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Punoqllads
05-12-2005, 11:25 PM
I know that a lawyer has a responsibility to not ask a question of his client on the stand if he knows that his client will perjure himself in answering it. But what should he do after his client has lied on the stand? If he goes along with the lie, is he not breaking his code of ethics? On the other hand, if he then avoids any line of argument that involves that testimony, is he not giving his opposition a huge clue that they need to dig hard at that particular line to find the lie in question? Or should he recuse himself from the trial?

Campion
05-13-2005, 01:46 AM
That's a pretty huge question, involving lots of different issues, so I may not answer them all.

First, in California, perjury (http://caselaw.lp.findlaw.com/cacodes/pen/118%2D129.html) is defined as wilfully misstating as true something that the speaker knows is false, under oath. The lawyer is not permitted (http://www.calbar.ca.gov/state/calbar/calbar_generic.jsp?sImagePath=Current_Rules.gif&sCategoryPath=/Home/Attorney%20Resources/Rules%20%26%20Regulations/Rules%20of%20Professional%20Conduct&sFileType=HTML&sCatHtmlPath=html/RPC_Current-Rules-5-200.html) to present false evidence to the court.

So if a client, on the witness stand, makes a false statement of material fact, and the lawyer knows it's a false statement, the lawyer is in a quandry. What should he do after the client has lied on the stand? The lawyer should take a break and talk to the client, emphasizing the need to tell the truth. Hopefully, the client will buy a clue and, when he gets back on the stand, correct the mistake.

So if the lawyer stays on, he must tell his client, "I cannot support the false statement you made. I cannot use it; I cannot ask other witnesses about it as if it were true; I cannot refer to it in my closing argument." Presumably, the false statement (being material)

But let's assume, instead, the client tells the lawyer to go pound sand. The lawyer has a duty (http://www.calbar.ca.gov/state/calbar/calbar_generic.jsp?sImagePath=Current_Rules.gif&sCategoryPath=/Home/Attorney%20Resources/Rules%20%26%20Regulations/Rules%20of%20Professional%20Conduct&sFileType=HTML&sCatHtmlPath=html/RPC_Current-Rules-3-100.html) to maintain his client's confidences. In other words, he can't simply tell the judge that his client lied on the stand. (There are exceptions, but they're not relevant to this discussion.) But he also has a duty not to mislead (http://www.calbar.ca.gov/state/calbar/calbar_generic.jsp?sImagePath=Current_Rules.gif&sCategoryPath=/Home/Attorney%20Resources/Rules%20%26%20Regulations/Rules%20of%20Professional%20Conduct&sFileType=HTML&sCatHtmlPath=html/RPC_Current-Rules-5-200.html) the court.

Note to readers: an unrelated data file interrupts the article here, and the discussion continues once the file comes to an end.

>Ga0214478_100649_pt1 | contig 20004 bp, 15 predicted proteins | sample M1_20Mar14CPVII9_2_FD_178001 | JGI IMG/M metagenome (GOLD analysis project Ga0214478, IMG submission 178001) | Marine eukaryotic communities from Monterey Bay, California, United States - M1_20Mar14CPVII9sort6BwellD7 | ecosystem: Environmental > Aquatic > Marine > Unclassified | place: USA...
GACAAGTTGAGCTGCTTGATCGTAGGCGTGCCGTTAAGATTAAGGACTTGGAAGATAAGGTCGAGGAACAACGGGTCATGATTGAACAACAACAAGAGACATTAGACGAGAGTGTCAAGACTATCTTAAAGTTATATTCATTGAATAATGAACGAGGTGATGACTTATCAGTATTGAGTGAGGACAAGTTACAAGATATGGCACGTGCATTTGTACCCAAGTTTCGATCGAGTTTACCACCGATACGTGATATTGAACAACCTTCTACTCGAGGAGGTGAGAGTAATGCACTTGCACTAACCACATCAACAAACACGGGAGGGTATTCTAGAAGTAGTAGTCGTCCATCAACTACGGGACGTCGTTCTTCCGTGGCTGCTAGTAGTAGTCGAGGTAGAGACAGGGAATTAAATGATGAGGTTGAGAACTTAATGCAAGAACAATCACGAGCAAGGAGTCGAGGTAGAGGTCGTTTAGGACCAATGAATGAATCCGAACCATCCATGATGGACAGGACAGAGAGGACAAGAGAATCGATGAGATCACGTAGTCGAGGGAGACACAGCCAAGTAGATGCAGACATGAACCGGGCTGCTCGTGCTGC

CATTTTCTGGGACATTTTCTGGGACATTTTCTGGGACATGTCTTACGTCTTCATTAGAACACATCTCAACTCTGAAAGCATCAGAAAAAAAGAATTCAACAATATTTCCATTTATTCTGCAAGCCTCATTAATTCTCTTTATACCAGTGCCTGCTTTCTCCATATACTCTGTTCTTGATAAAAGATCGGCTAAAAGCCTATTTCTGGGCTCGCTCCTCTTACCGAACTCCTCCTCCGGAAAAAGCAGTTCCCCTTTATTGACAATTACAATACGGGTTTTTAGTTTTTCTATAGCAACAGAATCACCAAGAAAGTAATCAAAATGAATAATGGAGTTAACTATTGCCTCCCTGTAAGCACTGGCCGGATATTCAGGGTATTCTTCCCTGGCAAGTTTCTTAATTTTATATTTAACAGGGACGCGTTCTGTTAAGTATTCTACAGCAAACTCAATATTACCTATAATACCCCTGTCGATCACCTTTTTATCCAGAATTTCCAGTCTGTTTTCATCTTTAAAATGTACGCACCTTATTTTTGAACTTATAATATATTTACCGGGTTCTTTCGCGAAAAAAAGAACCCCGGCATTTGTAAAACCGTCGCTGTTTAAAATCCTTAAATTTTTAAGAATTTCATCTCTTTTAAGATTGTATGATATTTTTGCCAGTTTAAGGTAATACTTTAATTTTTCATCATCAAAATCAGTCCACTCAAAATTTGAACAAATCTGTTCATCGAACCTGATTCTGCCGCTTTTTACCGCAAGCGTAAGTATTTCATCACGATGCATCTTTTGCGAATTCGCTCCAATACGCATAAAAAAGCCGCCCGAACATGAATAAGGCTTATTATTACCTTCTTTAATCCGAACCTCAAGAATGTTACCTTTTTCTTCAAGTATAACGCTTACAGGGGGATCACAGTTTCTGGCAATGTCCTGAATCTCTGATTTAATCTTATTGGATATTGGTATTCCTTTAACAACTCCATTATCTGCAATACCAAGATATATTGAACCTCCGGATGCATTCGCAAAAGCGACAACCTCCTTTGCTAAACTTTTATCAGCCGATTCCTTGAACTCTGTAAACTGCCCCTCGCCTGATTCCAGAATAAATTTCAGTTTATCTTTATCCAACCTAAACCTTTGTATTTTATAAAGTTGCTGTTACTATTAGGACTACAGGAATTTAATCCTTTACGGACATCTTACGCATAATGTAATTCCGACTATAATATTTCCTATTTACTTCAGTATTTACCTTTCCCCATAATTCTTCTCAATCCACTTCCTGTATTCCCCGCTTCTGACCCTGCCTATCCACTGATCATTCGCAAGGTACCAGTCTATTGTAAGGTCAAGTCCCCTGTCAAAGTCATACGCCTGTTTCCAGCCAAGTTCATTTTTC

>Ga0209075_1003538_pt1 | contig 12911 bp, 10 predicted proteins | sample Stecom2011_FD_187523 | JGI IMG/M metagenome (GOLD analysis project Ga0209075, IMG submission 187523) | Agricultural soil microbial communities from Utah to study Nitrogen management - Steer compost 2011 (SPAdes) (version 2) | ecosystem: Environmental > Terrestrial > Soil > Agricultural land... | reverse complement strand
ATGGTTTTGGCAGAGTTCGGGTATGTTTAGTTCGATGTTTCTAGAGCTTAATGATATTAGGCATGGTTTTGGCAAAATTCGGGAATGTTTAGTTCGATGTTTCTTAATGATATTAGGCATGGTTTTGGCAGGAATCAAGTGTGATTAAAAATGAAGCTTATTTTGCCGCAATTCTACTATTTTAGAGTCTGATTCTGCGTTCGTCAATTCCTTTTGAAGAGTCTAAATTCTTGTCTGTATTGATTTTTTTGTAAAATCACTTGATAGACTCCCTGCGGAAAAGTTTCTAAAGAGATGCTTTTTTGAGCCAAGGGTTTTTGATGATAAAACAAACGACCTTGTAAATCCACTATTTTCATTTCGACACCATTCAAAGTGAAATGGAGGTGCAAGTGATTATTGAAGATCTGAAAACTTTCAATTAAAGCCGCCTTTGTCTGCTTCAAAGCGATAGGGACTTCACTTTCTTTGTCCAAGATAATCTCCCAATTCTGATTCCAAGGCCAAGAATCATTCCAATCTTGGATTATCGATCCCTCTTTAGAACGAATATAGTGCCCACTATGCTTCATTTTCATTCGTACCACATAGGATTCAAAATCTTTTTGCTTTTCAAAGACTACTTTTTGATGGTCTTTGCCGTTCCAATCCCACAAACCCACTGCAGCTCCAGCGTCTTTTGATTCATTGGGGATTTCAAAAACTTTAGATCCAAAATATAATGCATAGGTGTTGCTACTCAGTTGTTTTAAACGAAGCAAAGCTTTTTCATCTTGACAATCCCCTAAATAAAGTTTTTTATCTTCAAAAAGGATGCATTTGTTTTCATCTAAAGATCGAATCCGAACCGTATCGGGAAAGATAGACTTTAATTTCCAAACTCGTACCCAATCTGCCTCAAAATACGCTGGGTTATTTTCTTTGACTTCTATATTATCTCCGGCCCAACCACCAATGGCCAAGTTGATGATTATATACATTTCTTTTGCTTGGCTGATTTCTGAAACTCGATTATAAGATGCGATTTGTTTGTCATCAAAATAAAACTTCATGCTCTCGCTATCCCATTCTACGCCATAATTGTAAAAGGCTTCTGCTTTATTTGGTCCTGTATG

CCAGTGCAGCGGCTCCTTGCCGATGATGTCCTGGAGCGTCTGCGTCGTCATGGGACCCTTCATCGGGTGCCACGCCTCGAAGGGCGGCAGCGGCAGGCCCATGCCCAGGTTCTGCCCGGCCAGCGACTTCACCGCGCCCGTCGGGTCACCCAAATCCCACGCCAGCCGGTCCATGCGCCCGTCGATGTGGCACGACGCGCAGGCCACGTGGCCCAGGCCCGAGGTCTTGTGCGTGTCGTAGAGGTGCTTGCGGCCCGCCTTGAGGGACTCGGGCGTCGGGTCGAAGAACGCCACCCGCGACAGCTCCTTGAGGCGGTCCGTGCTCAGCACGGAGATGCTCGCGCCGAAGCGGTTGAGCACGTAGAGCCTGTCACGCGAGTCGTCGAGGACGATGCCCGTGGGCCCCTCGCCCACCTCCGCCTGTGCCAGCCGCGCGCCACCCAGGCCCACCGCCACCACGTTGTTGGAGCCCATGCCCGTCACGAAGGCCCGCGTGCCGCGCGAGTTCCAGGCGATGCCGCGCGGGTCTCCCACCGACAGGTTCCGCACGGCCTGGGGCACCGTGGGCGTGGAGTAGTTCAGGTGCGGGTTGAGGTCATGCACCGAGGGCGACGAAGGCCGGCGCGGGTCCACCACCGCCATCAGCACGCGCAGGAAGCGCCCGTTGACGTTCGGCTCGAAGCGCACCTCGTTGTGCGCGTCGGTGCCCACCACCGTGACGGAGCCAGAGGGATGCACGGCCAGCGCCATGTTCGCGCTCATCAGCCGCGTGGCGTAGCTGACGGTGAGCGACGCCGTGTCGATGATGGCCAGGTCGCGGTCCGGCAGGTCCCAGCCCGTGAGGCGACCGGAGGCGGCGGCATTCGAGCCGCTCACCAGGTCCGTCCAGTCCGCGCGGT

If continued representation of the client will lead to a violation of the Rules of Professional Conduct, the lawyer must withdraw (http://www.calbar.ca.gov/state/calbar/calbar_generic.jsp?sImagePath=Current_Rules.gif&sCategoryPath=/Home/Attorney%20Resources/Rules%20%26%20Regulations/Rules%20of%20Professional%20Conduct&sFileType=HTML&sCatHtmlPath=html/RPC_Current-Rules-3-700.html) from representing the client. This is tricky, of course, because it's the middle of trial, and nobody likes it when the trial gets derailed.

The lawyer must tell the client that the lawyer cannot mislead the court by using the false statement made by the client; that the lawyer can't use it in closing argument, for example, or act as if it were true in questioning other witnesses. Is opposing counsel going to clue in that there's a problem? Maybe. Depends on how closely they're paying attention.

I hope that helps.

Cliffy
05-13-2005, 08:43 AM
One additional point -- at some point, if your client refuses to let you withdraw, you may have an ethical obligation to petition the Court to let you withdraw. You can't tell the Court why, but your silence on this when the judge asks you probably only means one thing, which the judge and the other side will pick up on, again, if they're paying attention.

--Cliffy